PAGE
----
Arsène Wenger believes that Real Madrid's world record move for Gareth Bale stands to make a mockery of the incoming financial fair play regulations as he pointed out that Arsenal's continuing pursuit of Luis Suárez was driven by self-generated funds.
The Arsenal manager has been alarmed at the manner in which clubs in Europe have lavished huge fees on new signings. Edinson Cavani has been the most expensive deal this summer, with his £57m move from Napoli to Paris Saint-Germain, followed by Falcao (£53m from Atlético Madrid to Monaco) and Neymar (£50m from Santos to Barcelona).
But it is Real's £86m bid for Bale, the Tottenham Hotspur forward, that has left Wenger incredulous. Real have already signed Isco and Asier Illarramendi for £26.5m apiece from Malaga and Real Sociedad respectively.
"It makes a joke of the financial fair play regulations," Wenger said of the offer for Bale. "I find it amazing that in the year the regulations come in, world football has gone completely crazy. You wonder what kind of impact and effect financial fair play has on the football world. It looks like it has made everybody worse than before."
The Tottenham chairman, Daniel Levy, has resisted Real's increasingly aggressive attempts to take Bale. "It's never good to lose a big player, especially a British player," Wenger said. "It's important that the Premier League keeps the best players."
Wenger said Arsenal were "working hard" to prise Suárez from Liverpool and on other possible deals. The club have made two bids for the striker – the second of one pound over £40m – but they have been rejected, with Liverpool adamant that they will not sell nor are they under any obligation to enter into negotiations. Arsenal are prepared to make a renewed offer.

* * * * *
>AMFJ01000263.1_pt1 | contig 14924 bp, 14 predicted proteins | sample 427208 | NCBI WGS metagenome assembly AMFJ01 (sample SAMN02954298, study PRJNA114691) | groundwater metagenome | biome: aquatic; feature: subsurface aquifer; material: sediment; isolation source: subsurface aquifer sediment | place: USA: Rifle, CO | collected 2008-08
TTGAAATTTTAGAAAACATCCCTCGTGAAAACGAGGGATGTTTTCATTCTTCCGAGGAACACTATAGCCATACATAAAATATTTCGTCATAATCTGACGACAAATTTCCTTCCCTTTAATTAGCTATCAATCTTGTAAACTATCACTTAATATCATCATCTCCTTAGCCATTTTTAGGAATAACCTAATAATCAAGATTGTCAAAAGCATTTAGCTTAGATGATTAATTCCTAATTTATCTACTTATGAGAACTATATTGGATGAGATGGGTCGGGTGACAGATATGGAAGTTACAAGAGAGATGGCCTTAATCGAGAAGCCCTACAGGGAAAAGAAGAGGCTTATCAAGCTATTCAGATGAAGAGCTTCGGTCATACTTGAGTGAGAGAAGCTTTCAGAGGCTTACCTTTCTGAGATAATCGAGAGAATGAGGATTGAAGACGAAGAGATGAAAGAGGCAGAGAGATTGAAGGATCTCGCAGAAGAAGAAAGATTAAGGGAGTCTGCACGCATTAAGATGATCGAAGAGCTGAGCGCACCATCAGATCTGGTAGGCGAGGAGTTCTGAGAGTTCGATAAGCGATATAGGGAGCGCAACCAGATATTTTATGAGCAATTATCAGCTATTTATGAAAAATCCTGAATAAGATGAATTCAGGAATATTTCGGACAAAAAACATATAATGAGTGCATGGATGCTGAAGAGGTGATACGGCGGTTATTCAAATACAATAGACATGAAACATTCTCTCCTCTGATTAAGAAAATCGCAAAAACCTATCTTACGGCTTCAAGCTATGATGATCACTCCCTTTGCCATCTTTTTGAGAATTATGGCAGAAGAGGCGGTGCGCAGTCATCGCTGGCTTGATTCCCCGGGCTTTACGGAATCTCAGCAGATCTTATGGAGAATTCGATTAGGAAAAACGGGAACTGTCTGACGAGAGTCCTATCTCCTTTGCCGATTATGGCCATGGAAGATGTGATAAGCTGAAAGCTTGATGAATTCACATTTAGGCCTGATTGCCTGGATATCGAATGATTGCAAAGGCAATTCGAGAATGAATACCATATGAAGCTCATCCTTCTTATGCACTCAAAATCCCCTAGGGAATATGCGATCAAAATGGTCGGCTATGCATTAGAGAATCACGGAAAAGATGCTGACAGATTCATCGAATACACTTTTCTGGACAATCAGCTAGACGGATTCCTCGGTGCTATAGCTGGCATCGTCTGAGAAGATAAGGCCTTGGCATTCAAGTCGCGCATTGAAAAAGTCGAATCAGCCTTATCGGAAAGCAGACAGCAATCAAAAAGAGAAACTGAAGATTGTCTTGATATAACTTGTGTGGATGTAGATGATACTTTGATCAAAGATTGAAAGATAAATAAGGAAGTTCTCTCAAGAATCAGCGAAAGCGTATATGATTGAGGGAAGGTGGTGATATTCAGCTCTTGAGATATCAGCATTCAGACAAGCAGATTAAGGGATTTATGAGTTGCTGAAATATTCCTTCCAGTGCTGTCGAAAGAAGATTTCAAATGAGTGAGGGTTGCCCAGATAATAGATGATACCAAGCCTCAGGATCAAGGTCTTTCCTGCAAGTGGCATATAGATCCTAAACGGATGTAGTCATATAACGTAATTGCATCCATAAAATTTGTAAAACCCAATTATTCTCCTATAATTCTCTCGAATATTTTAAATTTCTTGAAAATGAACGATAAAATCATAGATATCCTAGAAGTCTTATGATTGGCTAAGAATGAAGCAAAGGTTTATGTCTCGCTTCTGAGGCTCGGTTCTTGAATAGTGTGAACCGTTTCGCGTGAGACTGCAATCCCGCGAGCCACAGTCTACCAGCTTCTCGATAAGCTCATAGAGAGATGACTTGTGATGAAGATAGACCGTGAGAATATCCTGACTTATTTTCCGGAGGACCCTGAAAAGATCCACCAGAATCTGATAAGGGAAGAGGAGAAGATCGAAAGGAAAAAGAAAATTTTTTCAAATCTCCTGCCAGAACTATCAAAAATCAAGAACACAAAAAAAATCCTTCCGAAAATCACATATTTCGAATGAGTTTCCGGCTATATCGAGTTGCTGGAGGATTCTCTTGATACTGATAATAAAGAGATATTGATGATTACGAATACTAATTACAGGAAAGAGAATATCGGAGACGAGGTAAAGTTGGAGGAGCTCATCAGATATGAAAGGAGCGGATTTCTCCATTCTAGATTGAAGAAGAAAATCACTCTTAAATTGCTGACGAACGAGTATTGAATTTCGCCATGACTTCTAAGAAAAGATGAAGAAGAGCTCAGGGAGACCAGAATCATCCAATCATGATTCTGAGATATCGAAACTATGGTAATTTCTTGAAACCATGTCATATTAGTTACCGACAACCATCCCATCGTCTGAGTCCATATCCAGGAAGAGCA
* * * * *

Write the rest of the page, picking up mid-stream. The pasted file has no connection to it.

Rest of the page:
"We are working very hard to strengthen our squad and I don't want to speak about Suárez," Wenger said. "Why? Because that's between Liverpool and Arsenal. We will completely respect what Liverpool wants to do and we want to do that, if it's feasible, in an amicable way. I am a great believer in that you have to keep as much confidentiality as possible, which is quite difficult in the modern world. But we work quite hard, not only on the case you name [Suárez] but on other, different cases.
"You look at many teams around us and nothing has happened. Apart from Manchester City, nobody has done anything. We want to bring in something more. At the moment, that doesn't work as quickly as we would have wished. We have built by hard work, first of all, a team that has quality. The money we now have available is down to the quality of our work down the years."
Wenger was asked about Suárez's chequered disciplinary record and whether he would be comfortable seeing him in an Arsenal shirt. "We have values that we want our players to respect," Wenger said. "The club has built a reputation not only during my period here but over 130 years. The values that are very important for this club have to be respected by every player."
Wenger admitted that he felt under pressure to make a major signing, although he insisted that he would not spend simply for the sake of it. By coincidence, Arsenal face Napoli at the Emirates Cup on Saturday, the club that bought Gonzalo Higuaín for £32m from Real. Arsenal had previously been close to a deal for the Argentina striker. Wenger has signed only the France youth international striker Yaya Sanogo, on a free transfer from Auxerre.
"If you say we are under pressure to spend money, then yes, we are," Wenger said. "But I feel more under pressure to spend the money in the right way."
Wenger said that Sanogo, the talented but injury-prone 20-year-old, would play his first game in Arsenal colours at the Emirates Cup – the club's other tie is against Galatasaray on Sunday – while Santi Cazorla will feature in pre-season for the first time.
Wenger also said that Nacho Monreal would resume training on Monday after suffering from back trouble while Thomas Vermaelen, who has a stress fracture to the back, would be "out for six more weeks". Jack Wilshere was "not completely 100%" but was "completely available".
"Sanogo has not made headlines," Wenger added. "Why? Because he is not £50m-£100m but I am quite confident he will make them soon on the pitch and that, for me, is the most important. The quality of the player is not only linked to the amount of money it costs. Sanogo will surprise you. He is a top-class striker."